During Facebook's (NASDAQ:FB) second-quarter earnings call last summer, CEO Mark Zuckerberg told analysts, "Messenger will have, over time, there will be some overlap between that and payments." The comment followed a question about the hiring of David Marcus -- the former president of eBay (NASDAQ:EBAY) subsidiary PayPal -- as head of messaging products.
The day has finally arrived: Facebook Messenger users will be able to send digital payments to each other within the app by connecting a debit card or bank account. Facebook holds the money for just seconds before transferring the funds to the other user's account.
The new service differs from Snapchat's similar service in that Facebook has built the infrastructure itself instead of relying on a partner like Square or Stripe. (Snapchat rolled out its payment partnership with Square in late 2014.) That means Facebook stores the debit card and bank account information (of both the sender and receiver) on its servers, reducing costs and opening the door for future opportunities.
A huge audience
As of Facebook's last update, Messenger had more than 500 million users. What's more, the payments feature will be available on the desktop version of Messenger, which is tied to Facebook and its 867 million desktop users.
eBay-owned Venmo, the leading peer-to-peer digital payments app, can only dream of such scale. Venmo processed $2.4 billion in payments last year, but eBay doesn't provide details on its total number of users. Still, the rapidly growing platform is becoming an increasingly large part of PayPal's mobile payments volume.
Facebook's entry into the market is bad news for Venmo. Facebook Messenger is more convenient for new users, since it's likely already installed on a person's phone. For existing users, Venmo's utility is limited by its network, where Facebook excels. And the announcement couldn't have come at a worse time for Venmo, which is under scrutiny for security shortcomings.
A long-term game
Like seemingly everything Facebook does, the payments service appears to be part of a long-term strategy. Facebook won't generate any revenue from the service, as holding cash for a second doesn't allow it to make any returns on the float. Instead, Facebook seems content with collecting and storing a user's payment information for future uses.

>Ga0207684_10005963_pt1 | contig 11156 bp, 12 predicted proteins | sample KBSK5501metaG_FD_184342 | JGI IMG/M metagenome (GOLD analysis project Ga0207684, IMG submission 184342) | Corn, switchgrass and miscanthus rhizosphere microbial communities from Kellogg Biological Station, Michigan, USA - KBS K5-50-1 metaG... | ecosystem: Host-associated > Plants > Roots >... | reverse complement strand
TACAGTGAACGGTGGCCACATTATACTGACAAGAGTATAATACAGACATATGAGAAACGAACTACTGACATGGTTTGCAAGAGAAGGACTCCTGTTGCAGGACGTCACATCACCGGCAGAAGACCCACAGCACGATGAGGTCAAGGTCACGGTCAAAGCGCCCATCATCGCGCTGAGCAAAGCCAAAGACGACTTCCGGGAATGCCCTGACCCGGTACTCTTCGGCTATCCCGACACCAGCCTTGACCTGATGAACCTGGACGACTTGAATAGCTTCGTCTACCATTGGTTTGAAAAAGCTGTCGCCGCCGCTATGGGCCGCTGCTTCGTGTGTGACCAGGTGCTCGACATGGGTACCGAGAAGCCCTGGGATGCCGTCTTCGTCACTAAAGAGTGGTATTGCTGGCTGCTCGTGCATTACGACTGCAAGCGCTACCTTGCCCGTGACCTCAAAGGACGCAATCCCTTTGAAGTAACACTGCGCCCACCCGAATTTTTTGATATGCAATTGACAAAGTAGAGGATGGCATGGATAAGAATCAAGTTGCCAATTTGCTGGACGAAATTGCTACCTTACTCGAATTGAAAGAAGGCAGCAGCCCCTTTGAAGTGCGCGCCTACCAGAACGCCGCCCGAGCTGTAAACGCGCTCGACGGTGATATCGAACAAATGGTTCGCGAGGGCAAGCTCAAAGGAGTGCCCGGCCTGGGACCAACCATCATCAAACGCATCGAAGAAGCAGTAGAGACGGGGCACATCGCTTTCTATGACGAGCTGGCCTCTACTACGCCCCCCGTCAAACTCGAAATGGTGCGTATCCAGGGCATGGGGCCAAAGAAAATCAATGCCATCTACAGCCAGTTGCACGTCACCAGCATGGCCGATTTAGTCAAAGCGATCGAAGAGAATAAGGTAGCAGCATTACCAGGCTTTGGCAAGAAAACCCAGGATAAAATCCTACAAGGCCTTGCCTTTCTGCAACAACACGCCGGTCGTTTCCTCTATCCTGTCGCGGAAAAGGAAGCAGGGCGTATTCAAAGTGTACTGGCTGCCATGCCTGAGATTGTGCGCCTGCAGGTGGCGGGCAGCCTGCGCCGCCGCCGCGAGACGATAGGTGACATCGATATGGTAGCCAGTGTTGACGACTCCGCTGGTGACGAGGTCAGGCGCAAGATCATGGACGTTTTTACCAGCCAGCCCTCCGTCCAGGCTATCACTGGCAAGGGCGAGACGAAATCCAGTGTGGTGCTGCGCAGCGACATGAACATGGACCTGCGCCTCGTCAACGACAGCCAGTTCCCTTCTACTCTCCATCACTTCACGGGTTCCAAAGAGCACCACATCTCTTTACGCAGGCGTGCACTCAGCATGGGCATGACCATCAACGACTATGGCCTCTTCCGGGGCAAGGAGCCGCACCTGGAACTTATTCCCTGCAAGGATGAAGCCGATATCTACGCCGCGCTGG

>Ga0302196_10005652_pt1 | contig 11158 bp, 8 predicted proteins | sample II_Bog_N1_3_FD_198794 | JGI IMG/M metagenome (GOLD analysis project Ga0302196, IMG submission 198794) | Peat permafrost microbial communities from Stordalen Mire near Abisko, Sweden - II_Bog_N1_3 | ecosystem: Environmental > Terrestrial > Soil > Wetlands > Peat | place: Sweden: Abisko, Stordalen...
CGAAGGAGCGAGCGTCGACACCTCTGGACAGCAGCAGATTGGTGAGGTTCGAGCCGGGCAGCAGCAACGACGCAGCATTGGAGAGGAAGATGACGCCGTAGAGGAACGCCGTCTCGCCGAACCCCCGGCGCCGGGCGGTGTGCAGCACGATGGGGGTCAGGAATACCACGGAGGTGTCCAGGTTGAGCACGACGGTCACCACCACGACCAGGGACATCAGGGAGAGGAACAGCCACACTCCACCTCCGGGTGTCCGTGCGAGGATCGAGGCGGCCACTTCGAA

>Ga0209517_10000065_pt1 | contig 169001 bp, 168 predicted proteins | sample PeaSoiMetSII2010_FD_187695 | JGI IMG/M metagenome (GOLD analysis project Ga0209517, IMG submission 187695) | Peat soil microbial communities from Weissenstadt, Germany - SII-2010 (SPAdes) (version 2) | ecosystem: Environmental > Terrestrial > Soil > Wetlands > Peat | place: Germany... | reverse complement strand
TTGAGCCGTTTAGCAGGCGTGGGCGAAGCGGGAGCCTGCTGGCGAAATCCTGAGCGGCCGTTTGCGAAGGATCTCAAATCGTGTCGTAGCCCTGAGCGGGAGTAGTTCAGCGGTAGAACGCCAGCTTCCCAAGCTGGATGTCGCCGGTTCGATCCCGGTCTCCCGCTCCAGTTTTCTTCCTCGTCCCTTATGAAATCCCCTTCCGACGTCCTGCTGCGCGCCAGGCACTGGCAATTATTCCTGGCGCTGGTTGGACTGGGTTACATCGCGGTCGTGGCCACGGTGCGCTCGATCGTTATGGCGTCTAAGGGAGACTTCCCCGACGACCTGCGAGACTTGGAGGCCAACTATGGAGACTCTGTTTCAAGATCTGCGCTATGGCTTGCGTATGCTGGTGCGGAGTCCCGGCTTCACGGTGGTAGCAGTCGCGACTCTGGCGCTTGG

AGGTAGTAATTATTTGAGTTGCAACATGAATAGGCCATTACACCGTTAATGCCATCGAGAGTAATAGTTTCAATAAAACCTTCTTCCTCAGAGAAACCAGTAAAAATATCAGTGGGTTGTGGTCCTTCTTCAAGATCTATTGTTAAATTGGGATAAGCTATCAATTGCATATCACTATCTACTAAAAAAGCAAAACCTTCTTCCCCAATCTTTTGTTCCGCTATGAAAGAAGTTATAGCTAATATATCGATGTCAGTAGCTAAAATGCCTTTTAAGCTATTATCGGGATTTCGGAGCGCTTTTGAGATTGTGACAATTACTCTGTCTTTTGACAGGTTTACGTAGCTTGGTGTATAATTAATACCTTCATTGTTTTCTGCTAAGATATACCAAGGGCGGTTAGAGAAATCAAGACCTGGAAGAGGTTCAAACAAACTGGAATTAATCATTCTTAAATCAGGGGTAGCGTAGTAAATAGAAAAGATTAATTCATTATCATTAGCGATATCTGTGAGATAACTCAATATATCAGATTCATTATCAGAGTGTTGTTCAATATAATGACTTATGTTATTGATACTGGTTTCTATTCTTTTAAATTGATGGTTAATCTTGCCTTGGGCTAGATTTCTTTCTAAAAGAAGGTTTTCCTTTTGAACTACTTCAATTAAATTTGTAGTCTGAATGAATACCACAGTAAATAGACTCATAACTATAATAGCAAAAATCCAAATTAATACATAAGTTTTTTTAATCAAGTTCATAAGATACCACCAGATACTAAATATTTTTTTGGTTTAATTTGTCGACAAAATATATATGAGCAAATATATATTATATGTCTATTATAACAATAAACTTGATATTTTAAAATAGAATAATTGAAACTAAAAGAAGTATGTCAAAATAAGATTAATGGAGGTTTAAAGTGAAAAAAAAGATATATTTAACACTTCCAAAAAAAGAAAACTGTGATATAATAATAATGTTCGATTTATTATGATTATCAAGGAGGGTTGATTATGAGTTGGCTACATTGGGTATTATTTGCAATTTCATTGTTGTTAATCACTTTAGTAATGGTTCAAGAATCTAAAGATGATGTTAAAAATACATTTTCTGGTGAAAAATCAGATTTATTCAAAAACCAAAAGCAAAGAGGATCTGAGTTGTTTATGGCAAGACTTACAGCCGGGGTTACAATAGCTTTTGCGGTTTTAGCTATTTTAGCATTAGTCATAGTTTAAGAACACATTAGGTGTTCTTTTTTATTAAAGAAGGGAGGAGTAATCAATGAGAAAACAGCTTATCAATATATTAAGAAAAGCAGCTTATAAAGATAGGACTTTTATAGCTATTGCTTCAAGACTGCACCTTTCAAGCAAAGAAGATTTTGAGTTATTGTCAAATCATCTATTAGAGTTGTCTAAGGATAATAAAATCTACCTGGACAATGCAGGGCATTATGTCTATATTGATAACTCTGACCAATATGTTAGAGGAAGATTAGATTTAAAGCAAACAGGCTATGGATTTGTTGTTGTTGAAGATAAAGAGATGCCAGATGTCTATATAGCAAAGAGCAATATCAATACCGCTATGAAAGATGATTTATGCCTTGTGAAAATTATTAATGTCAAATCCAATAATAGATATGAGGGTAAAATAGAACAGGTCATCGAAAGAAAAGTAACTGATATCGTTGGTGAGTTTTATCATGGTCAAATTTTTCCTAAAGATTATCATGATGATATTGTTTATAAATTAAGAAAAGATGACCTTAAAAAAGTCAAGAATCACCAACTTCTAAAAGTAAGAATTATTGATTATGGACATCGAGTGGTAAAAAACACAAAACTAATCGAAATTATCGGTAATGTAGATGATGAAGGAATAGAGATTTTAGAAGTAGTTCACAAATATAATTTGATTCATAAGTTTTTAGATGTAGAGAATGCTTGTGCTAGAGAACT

One such use could include a "buy" button, for which the company has partnered with Stripe in its early experiments. With payments information on hand, the buy button becomes much more seamless. That increases the value of Facebook's retail advertisements by reducing the friction between click and purchase.
Another utility would be to enable users to interact directly with businesses through Messenger. Zuckerberg hinted at such capabilities in the second-quarter earnings call last year. Users could purchase concert tickets or a cup of coffee for a friend through the app, and Facebook could charge businesses a service fee of some sort. Facebook already has strong relationships with millions of small businesses that it could leverage for such a product.
What does it mean for investors?
The entry into payments won't generate any revenue for Facebook in the near term. But it's a signal that Facebook isn't going to wait for its services to reach 1 billion users before it moves to monetize them, as Zuckerberg hinted at in the company's third-quarter earnings call.
That's a strong message to investors considering that Facebook has several products with relatively large user bases that are barely monetized, including WhatsApp and Instagram. Moving forward with monetization efforts on those properties will supplement the steady growth of ad revenue on Facebook's flagship platform.
Adam Levy owns shares of Apple. The Motley Fool recommends Apple, eBay, and Facebook. The Motley Fool owns shares of Apple, eBay, and Facebook. Try any of our Foolish newsletter services free for 30 days. We Fools may not all hold the same opinions, but we all believe that considering a diverse range of insights makes us better investors. The Motley Fool has a disclosure policy.